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Johann Caspar KERLL (1627 - 1693): "Complete free organ works"

Wolfgang Kogert, organ

rec: August 2011, Vienna, Franziskanerkirche
NCA - 60248 (© 2011) (73'03")
Liner-notes: E/D/F
Cover & track-list

Battaglia; Canzona I; Canzona II; Canzona III; Canzona IV; Canzona V; Canzona VI; Capriccio sopra il cucu; Ciaccona; Passacaglia; Ricercata; Toccata I; Toccata II; Toccata III; Toccata IV cromatica con durezze e ligature; Toccata V tutta de salti; Toccata VI per il pedale; Toccata VII; Toccata VIII

Johann Caspar Kerll is one of the main representatives of the South-German/Austrian organ school. Today he is almost exclusively known for his organ works, but his oeuvre also includes a number of sacred vocal works, among them masses and mass movements. He composed various operas which are all lost. Kerll was from a Protestant family in Bohemia. However, he converted to Catholicism, probably at the time he was organist at the court of archduke Leopold Wilhelm in Vienna. He was given the opportunity to go to Rome where he studied with Carissimi. Here he also became acquainted with the keyboard works of Girolamo Frescobaldi who had died in 1643, about five years before Kerll's arrival in Rome. His music had a lasting influence on Kerll's development as a composer of keyboard music.

In 1656 he returned to become Hofkapellmeister at the court of the Bavarian elector Ferdinand Maria in Munich. From 1677 until his death he worked as organist at the imperial court in Vienna. His reputation lasted well into the 18th century: both Bach and Handel knew his work, and the latter used one of his organ works for his oratorio Israel in Egypt.

The keyboard oeuvre by Kerll comprises four suites for harpsichord; the other works are all for organ, although a number of them are for manuals without pedal, and therefore can be played at the harpsichord. However, there can be little doubt that they were conceived as organ works. Toccatas and canzonas constitute the largest part of his oeuvre. Both genres had their origin in Italy, and especially Kerll's toccatas are strongly inspired by Frescobaldi. These root in the stylus phantasticus, characterised by pronounced contrasts between various sections of a work. Within the corpus of Kerll's eight extant toccatas there are quite some differences which are partly indicated in the titles. The Toccata IV cromatica con durezze e ligature is in the tradition of Italian organ music. For this work, with its many peculiar harmonies, an instrument in mean-tone temperament - such as the organ played here - is essential. The title of the Toccata VI per il pedale could suggest that the presence of pedal part is something special, but that is not the case. All the toccatas have a pedal part, but here it has a special role in that it includes pedal points.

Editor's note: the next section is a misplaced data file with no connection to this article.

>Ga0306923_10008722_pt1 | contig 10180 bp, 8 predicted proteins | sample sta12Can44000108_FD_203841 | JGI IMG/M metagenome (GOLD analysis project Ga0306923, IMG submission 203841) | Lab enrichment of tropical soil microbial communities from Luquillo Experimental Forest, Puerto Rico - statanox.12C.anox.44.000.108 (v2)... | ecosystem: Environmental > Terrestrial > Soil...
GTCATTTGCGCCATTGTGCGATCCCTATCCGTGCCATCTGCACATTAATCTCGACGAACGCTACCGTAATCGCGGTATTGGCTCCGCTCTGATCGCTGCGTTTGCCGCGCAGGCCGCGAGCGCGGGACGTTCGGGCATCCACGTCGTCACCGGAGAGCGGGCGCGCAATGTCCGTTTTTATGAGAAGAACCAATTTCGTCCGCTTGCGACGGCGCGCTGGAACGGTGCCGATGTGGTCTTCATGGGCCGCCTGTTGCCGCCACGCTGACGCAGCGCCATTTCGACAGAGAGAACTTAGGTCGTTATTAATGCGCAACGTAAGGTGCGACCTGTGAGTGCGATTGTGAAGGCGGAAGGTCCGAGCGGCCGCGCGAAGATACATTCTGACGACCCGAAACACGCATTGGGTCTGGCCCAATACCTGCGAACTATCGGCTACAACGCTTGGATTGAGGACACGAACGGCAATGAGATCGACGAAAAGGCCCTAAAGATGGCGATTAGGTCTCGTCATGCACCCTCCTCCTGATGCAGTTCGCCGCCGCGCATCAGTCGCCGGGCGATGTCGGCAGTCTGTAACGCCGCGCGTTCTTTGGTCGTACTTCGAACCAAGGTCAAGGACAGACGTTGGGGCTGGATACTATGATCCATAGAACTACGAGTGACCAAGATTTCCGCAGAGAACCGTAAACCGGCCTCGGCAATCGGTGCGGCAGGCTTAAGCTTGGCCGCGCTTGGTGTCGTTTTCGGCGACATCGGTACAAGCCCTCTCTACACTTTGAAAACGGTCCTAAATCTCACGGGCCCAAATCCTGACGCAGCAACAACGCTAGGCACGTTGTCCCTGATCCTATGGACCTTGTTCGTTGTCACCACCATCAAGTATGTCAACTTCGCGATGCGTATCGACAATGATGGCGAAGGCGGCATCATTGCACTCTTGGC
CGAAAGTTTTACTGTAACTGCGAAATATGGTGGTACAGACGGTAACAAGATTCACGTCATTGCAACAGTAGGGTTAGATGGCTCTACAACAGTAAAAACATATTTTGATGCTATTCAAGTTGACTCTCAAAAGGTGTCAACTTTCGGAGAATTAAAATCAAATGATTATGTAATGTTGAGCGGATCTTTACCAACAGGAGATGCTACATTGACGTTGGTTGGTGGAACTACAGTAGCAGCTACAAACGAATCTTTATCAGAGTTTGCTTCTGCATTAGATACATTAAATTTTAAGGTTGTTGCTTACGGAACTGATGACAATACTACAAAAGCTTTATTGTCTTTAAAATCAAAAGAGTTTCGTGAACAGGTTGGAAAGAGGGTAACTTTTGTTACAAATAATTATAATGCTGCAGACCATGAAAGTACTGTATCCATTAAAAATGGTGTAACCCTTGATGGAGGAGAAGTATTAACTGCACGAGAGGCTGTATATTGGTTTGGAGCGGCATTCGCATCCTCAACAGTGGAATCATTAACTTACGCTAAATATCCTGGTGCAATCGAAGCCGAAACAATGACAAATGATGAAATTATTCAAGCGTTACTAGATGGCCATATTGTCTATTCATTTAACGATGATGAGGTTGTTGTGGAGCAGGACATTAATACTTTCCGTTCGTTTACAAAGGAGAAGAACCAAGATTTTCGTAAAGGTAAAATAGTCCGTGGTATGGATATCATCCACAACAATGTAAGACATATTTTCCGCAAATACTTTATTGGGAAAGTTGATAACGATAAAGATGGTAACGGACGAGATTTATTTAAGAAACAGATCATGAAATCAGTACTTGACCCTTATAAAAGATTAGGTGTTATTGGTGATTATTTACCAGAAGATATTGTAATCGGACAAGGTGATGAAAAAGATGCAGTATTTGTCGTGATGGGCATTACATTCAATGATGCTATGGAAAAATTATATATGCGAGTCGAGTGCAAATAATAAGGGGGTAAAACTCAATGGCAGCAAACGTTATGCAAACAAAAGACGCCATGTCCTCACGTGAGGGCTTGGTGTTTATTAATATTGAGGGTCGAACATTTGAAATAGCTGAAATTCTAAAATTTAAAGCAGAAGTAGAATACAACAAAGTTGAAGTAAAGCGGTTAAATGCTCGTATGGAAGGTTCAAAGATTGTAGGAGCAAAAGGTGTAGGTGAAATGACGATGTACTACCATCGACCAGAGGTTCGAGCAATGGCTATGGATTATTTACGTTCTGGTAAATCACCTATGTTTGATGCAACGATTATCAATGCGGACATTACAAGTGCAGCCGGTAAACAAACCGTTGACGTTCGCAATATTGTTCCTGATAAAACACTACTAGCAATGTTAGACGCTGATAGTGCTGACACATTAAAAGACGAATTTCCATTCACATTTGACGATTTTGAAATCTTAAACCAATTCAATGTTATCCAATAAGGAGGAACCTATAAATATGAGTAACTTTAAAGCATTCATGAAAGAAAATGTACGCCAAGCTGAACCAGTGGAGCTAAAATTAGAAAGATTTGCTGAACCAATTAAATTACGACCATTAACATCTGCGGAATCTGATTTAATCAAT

The canzonas came into existence in the renaissance and were rooted in the chanson. In the hands of keyboard composers they developed into multisectional pieces which during the 17th century gradually turned into fugues. Six canzonas from Kerll's hand are known, and just like the toccatas they show considerable variety in content. The first section of the Canzona III, for instance is dominated by quickly repeated notes. Kerll's oeuvre includes only one ricercare (Ricercata) which is of a contrapuntal nature, just as the canzona, but omits the latter's division into contrasting sections.

Imitation of natural phenomena or animals was quite popular in southern Germany and Austria in Kerll's time. One of his contemporaries was Heinrich Ignaz Franz von Biber who loved to play such imitations on his violin. The cuckoo was often imitated, and in Kerll's Capriccio sopra il cucu its characteristic call is imitated in all the voices. Biber was also one of the composers who wrote battaglias. These were mostly scored for instrumental ensemble. Battaglias for organ were especially popular in Spain; among composers of such works are Pablo Bruna and José Ximénez. Kogert's performance is remarkable in that he plays the last section in a rather intimate registration. That seems a sensitive decision: a battle is not only about the noise of weapons and war cries.

During the baroque era, and especially in the 17th century, many pieces were written which are based on a basso ostinato. The Ciaccona and the Passacaglia are both based on a descending figure. These two pieces are for manuals without pedal; the Passacaglia comprises some passages with strong chromaticism.

Wolfgang Kogert plays a most suitable organ, built in 1642 in the Franciscan convent in Vienna by JohannWöckherl. It is an intriguing thought that Kerll might have known this organ and even have played it. We'll probably never know. It is likely, though, that this is the kind of organ for which he composed his organ works. In 2007 it was reconstructed into its original state as far as the latter was known. The disposition and in particular the tuning suit the music of Kerll quite well. Wolfgang Kogert is probably not the most adventurous organist, but he plays these works nicely and both the contrasts between the sections of a piece and the harmonic peculiarities are well conveyed. The importance of this disc can hardly be overrated: Kerll was one of the most important organ composers of his time, and his small oeuvre is versatile and of excellent quality. Organ aficionados should not hesitate.

Johan van Veen (© 2014)

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Wolfgang Kogert

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